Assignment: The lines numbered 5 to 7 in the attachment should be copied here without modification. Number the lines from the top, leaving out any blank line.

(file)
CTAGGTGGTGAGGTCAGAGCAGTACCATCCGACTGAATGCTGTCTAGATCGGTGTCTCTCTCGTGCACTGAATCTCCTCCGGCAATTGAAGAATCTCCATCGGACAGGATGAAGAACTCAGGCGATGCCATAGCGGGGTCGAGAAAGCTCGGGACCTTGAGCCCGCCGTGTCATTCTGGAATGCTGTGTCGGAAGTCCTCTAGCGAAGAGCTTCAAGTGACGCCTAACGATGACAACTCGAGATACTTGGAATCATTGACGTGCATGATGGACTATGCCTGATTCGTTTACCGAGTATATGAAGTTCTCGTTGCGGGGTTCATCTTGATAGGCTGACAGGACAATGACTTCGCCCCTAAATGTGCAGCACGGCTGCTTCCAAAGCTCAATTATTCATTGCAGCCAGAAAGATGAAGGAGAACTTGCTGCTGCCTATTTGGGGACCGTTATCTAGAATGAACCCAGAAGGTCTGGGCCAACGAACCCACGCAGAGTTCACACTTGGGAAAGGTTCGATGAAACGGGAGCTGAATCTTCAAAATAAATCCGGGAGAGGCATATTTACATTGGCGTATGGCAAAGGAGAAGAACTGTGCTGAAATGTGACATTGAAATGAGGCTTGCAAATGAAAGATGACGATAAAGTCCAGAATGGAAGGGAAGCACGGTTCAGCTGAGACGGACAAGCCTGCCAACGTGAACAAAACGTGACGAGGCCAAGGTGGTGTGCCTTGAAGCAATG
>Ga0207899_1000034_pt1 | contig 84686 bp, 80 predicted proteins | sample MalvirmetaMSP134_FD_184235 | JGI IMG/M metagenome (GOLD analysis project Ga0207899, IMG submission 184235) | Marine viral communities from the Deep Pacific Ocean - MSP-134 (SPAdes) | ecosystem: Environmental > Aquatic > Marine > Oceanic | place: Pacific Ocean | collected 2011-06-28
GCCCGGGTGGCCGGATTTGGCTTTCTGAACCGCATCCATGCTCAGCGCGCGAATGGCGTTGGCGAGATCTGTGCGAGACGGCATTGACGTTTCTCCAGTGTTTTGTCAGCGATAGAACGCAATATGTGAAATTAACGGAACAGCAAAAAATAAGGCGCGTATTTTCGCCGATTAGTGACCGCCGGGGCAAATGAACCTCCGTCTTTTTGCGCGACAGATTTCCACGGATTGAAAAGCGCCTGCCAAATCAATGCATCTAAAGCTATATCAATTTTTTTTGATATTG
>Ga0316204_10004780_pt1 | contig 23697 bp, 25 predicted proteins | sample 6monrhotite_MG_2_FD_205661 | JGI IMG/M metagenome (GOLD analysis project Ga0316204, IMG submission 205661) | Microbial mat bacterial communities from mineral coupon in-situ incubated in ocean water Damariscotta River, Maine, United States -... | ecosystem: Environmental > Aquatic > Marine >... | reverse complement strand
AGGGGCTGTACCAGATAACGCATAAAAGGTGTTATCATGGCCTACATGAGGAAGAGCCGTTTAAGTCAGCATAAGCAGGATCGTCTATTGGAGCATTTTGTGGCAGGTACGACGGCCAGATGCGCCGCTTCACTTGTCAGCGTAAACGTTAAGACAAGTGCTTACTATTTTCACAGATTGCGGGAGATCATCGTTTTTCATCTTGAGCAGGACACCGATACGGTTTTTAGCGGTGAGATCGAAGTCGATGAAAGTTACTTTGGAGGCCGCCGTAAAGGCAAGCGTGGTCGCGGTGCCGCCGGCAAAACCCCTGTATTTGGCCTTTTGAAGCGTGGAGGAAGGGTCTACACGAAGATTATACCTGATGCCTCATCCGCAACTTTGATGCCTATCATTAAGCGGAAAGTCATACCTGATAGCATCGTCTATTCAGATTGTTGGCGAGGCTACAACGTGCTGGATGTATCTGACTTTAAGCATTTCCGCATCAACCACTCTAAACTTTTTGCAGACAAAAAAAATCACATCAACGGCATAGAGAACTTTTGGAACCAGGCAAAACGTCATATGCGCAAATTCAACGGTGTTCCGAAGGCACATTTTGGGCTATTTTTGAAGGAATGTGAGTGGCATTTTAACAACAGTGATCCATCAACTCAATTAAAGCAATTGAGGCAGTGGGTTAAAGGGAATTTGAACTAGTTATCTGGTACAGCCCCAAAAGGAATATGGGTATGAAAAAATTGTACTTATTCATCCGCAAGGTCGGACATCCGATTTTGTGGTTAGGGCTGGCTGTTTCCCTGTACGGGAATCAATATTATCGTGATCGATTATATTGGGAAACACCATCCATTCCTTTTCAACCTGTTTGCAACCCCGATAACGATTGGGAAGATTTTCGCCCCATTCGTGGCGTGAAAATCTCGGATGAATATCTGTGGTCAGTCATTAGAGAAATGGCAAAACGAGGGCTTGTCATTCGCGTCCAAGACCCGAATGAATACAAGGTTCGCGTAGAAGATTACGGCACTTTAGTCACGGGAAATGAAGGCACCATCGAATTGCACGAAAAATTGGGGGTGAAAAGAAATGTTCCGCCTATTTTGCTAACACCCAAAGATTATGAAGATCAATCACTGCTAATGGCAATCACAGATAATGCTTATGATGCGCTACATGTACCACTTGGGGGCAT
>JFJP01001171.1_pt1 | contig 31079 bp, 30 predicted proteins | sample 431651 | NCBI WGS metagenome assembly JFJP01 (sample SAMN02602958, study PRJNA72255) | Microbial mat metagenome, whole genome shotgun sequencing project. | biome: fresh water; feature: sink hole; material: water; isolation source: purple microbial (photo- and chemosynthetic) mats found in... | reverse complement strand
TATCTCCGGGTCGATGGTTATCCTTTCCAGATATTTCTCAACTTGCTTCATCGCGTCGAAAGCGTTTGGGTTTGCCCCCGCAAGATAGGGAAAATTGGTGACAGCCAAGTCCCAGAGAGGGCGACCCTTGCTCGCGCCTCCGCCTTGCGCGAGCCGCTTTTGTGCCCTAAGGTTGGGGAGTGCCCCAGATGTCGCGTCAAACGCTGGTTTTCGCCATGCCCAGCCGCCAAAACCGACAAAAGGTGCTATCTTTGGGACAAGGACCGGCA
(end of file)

AGGGGCTGTACCAGATAACGCATAAAAGGTGTTATCATGGCCTACATGAGGAAGAGCCGTTTAAGTCAGCATAAGCAGGATCGTCTATTGGAGCATTTTGTGGCAGGTACGACGGCCAGATGCGCCGCTTCACTTGTCAGCGTAAACGTTAAGACAAGTGCTTACTATTTTCACAGATTGCGGGAGATCATCGTTTTTCATCTTGAGCAGGACACCGATACGGTTTTTAGCGGTGAGATCGAAGTCGATGAAAGTTACTTTGGAGGCCGCCGTAAAGGCAAGCGTGGTCGCGGTGCCGCCGGCAAAACCCCTGTATTTGGCCTTTTGAAGCGTGGAGGAAGGGTCTACACGAAGATTATACCTGATGCCTCATCCGCAACTTTGATGCCTATCATTAAGCGGAAAGTCATACCTGATAGCATCGTCTATTCAGATTGTTGGCGAGGCTACAACGTGCTGGATGTATCTGACTTTAAGCATTTCCGCATCAACCACTCTAAACTTTTTGCAGACAAAAAAAATCACATCAACGGCATAGAGAACTTTTGGAACCAGGCAAAACGTCATATGCGCAAATTCAACGGTGTTCCGAAGGCACATTTTGGGCTATTTTTGAAGGAATGTGAGTGGCATTTTAACAACAGTGATCCATCAACTCAATTAAAGCAATTGAGGCAGTGGGTTAAAGGGAATTTGAACTAGTTATCTGGTACAGCCCCAAAAGGAATATGGGTATGAAAAAATTGTACTTATTCATCCGCAAGGTCGGACATCCGATTTTGTGGTTAGGGCTGGCTGTTTCCCTGTACGGGAATCAATATTATCGTGATCGATTATATTGGGAAACACCATCCATTCCTTTTCAACCTGTTTGCAACCCCGATAACGATTGGGAAGATTTTCGCCCCATTCGTGGCGTGAAAATCTCGGATGAATATCTGTGGTCAGTCATTAGAGAAATGGCAAAACGAGGGCTTGTCATTCGCGTCCAAGACCCGAATGAATACAAGGTTCGCGTAGAAGATTACGGCACTTTAGTCACGGGAAATGAAGGCACCATCGAATTGCACGAAAAATTGGGGGTGAAAAGAAATGTTCCGCCTATTTTGCTAACACCCAAAGATTATGAAGATCAATCACTGCTAATGGCAATCACAGATAATGCTTATGATGCGCTACATGTACCACTTGGGGGCAT
>JFJP01001171.1_pt1 | contig 31079 bp, 30 predicted proteins | sample 431651 | NCBI WGS metagenome assembly JFJP01 (sample SAMN02602958, study PRJNA72255) | Microbial mat metagenome, whole genome shotgun sequencing project. | biome: fresh water; feature: sink hole; material: water; isolation source: purple microbial (photo- and chemosynthetic) mats found in... | reverse complement strand
TATCTCCGGGTCGATGGTTATCCTTTCCAGATATTTCTCAACTTGCTTCATCGCGTCGAAAGCGTTTGGGTTTGCCCCCGCAAGATAGGGAAAATTGGTGACAGCCAAGTCCCAGAGAGGGCGACCCTTGCTCGCGCCTCCGCCTTGCGCGAGCCGCTTTTGTGCCCTAAGGTTGGGGAGTGCCCCAGATGTCGCGTCAAACGCTGGTTTTCGCCATGCCCAGCCGCCAAAACCGACAAAAGGTGCTATCTTTGGGACAAGGACCGGCA